People's Post

‘Give us a plot’ - King

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Laurianne King says they are not harming anyone by staying in the tunnel next to the old Newlands Rugby Stadium. PHOTO: Nettalie Viljoen
Laurianne King says they are not harming anyone by staying in the tunnel next to the old Newlands Rugby Stadium. PHOTO: Nettalie Viljoen

The demolition of the old Springbok Pub seems to have led to the dispersal of street people in Newlands.

Having begun at the end of March, the demolition of the dilapidated Passenger Rail Agency of South Africa (Prasa) owned building located next to the Newlands Railway Station is anticipated to be completed by June.

According to Barbara Breedt, general manager of the Groote Schuur Community Improvement District (GSID), street people who used to live at the pub have set up illegal structures in the train tunnel behind the old Newlands Rugby Stadium in Boundary Road.

Breedt says some street people have also taken refuge in the designated area (at the Sports Science Institute) earmarked for a gathering point should a fire break out.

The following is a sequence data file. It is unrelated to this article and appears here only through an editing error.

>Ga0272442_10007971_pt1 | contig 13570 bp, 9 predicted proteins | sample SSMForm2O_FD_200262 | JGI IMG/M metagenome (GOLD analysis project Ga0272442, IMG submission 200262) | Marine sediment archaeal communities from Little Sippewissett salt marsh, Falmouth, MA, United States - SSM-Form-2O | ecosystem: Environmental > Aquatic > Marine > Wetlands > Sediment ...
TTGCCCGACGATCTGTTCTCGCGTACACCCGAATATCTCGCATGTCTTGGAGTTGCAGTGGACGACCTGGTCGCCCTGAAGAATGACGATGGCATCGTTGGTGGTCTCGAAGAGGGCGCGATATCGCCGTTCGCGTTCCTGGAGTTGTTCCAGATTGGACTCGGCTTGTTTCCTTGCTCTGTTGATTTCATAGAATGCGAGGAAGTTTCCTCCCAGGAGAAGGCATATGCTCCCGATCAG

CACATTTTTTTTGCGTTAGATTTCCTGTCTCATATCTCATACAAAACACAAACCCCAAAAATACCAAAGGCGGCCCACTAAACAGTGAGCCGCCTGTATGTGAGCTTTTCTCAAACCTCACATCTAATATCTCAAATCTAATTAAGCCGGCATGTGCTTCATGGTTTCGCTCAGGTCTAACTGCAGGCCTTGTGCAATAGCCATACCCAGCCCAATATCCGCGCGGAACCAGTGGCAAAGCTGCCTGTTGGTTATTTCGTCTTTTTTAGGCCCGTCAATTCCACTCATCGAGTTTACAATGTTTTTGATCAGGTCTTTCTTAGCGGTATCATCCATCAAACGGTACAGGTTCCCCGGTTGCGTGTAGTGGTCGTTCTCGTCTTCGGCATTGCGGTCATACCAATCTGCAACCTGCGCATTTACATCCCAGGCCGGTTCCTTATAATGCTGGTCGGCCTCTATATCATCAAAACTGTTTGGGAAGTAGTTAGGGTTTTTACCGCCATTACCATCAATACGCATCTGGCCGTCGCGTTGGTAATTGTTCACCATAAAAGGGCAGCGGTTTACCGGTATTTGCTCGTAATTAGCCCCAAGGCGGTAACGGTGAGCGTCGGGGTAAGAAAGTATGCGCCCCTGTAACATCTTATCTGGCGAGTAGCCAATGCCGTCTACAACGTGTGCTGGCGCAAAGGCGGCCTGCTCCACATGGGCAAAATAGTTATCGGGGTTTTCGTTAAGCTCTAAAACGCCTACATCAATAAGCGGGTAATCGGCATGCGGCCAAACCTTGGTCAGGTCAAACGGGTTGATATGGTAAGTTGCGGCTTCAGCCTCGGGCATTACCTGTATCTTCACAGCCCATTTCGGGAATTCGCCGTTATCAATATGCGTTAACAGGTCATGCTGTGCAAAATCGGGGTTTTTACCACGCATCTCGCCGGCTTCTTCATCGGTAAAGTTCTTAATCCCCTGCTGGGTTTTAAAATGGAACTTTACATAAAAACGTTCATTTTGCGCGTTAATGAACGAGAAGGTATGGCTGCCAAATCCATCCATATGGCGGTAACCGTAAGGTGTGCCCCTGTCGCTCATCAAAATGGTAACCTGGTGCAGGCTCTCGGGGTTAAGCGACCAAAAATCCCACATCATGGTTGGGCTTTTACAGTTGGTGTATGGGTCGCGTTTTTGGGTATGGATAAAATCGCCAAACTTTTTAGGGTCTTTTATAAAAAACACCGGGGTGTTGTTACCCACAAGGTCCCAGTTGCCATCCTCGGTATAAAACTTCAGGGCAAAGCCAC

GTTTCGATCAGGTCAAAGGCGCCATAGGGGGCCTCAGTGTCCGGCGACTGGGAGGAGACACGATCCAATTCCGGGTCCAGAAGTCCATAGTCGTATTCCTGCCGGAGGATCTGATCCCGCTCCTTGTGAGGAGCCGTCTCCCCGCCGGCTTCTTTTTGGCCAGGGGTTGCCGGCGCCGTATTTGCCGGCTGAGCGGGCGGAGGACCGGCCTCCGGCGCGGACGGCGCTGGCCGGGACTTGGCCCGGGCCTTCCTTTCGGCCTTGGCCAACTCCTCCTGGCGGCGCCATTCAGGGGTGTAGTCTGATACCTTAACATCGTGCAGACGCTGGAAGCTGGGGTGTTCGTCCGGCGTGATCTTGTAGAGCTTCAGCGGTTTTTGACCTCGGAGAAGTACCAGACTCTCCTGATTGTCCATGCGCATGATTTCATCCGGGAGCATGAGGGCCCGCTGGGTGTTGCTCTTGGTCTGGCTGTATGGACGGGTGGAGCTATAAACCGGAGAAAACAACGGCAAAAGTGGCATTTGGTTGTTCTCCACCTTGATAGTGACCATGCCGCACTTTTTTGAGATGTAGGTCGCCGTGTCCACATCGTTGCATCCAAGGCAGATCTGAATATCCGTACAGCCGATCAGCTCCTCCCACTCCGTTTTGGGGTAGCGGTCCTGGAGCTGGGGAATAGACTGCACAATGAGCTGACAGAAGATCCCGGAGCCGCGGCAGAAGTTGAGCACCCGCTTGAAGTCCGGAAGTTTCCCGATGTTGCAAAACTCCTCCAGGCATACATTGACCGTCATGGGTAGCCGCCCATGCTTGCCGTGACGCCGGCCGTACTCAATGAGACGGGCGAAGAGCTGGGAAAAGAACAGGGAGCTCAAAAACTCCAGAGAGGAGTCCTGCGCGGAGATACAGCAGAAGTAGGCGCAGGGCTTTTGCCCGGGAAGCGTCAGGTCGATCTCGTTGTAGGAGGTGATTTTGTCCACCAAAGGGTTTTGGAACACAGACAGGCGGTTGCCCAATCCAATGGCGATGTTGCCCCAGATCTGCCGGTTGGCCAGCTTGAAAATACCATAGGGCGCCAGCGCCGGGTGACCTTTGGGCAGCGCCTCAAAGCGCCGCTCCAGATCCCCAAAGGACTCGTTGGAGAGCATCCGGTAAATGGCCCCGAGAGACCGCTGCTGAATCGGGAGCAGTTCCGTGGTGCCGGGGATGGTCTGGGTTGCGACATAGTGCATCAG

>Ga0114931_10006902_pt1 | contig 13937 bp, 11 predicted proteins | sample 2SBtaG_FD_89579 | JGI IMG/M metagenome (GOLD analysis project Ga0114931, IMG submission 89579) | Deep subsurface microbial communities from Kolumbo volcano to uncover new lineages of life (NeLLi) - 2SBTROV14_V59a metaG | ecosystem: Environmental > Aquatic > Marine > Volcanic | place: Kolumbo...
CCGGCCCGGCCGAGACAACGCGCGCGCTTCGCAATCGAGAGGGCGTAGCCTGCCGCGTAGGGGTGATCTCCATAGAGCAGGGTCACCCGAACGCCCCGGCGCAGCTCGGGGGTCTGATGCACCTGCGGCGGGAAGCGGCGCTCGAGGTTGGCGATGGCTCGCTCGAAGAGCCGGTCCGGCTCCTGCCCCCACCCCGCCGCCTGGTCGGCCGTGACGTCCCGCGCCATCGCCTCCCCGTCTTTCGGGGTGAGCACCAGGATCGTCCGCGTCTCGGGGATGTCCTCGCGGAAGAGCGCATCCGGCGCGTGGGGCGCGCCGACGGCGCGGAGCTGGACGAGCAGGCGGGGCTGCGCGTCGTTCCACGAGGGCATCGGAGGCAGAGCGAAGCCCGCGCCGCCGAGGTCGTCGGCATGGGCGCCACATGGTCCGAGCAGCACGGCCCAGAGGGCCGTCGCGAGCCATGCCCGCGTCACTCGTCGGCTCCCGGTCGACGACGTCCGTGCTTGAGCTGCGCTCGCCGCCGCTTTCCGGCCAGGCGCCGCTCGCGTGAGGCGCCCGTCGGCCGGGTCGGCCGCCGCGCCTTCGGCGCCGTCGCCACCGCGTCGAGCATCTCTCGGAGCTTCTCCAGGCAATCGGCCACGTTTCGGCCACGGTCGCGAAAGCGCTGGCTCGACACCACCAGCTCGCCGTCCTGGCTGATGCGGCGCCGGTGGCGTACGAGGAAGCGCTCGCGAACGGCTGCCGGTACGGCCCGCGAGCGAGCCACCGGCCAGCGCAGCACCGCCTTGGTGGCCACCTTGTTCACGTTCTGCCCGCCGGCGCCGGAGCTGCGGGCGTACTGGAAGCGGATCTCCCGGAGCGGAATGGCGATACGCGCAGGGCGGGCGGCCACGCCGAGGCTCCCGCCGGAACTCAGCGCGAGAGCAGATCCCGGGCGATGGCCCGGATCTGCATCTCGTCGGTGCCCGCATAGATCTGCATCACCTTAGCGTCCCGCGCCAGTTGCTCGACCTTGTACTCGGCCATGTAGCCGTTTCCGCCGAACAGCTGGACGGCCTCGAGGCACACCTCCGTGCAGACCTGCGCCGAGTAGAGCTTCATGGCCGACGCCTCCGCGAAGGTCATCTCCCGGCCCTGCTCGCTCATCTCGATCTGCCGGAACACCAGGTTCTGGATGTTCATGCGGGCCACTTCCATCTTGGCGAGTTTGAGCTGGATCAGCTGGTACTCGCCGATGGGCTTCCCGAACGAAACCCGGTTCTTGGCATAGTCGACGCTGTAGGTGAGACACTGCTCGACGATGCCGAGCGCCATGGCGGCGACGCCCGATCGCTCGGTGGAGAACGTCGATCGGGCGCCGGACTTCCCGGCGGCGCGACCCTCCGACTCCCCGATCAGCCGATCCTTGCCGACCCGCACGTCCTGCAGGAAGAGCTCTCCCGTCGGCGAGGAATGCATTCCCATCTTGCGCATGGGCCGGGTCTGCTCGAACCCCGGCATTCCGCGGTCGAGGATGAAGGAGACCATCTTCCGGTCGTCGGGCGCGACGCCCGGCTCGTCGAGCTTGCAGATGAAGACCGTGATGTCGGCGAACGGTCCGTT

“The process to have them moved is being expedited due to the seriousness of ensuring the dedicated fire outbreak gathering point stays clear,” she says.

“Should they be moved from the mentioned area, they will definitely take refuge in the tunnel as well.”

Breedt adds that in the past five months or so, the GSCID office has received numerous complaints with regard to the people living in the tunnel. In addition to fires being made, she says the train is having to stop when it enters the tunnel due to people moving or leaving foreign items on the track.

“Someone is going to be struck by the train ... The chances for the infrastructure of Prasa being damaged or stolen is a definite.”

Breedt says they have also received complaints of noise and fighting at night.

Mikhail Manuel, councillor for Ward 59, says he too has received complaints.

“Residents are concerned that having people living in the tunnel attracts criminals, posing a safety issue in the area. They are also concerned about someone being knocked over by a train, as the residents have frequently heard the train needing to come to a complete stop in the tunnel and hooting its horn to clear the way.”

Manuel says in mid-April, he was notified that Prasa had an operation planned to remove the people from the railway tunnel.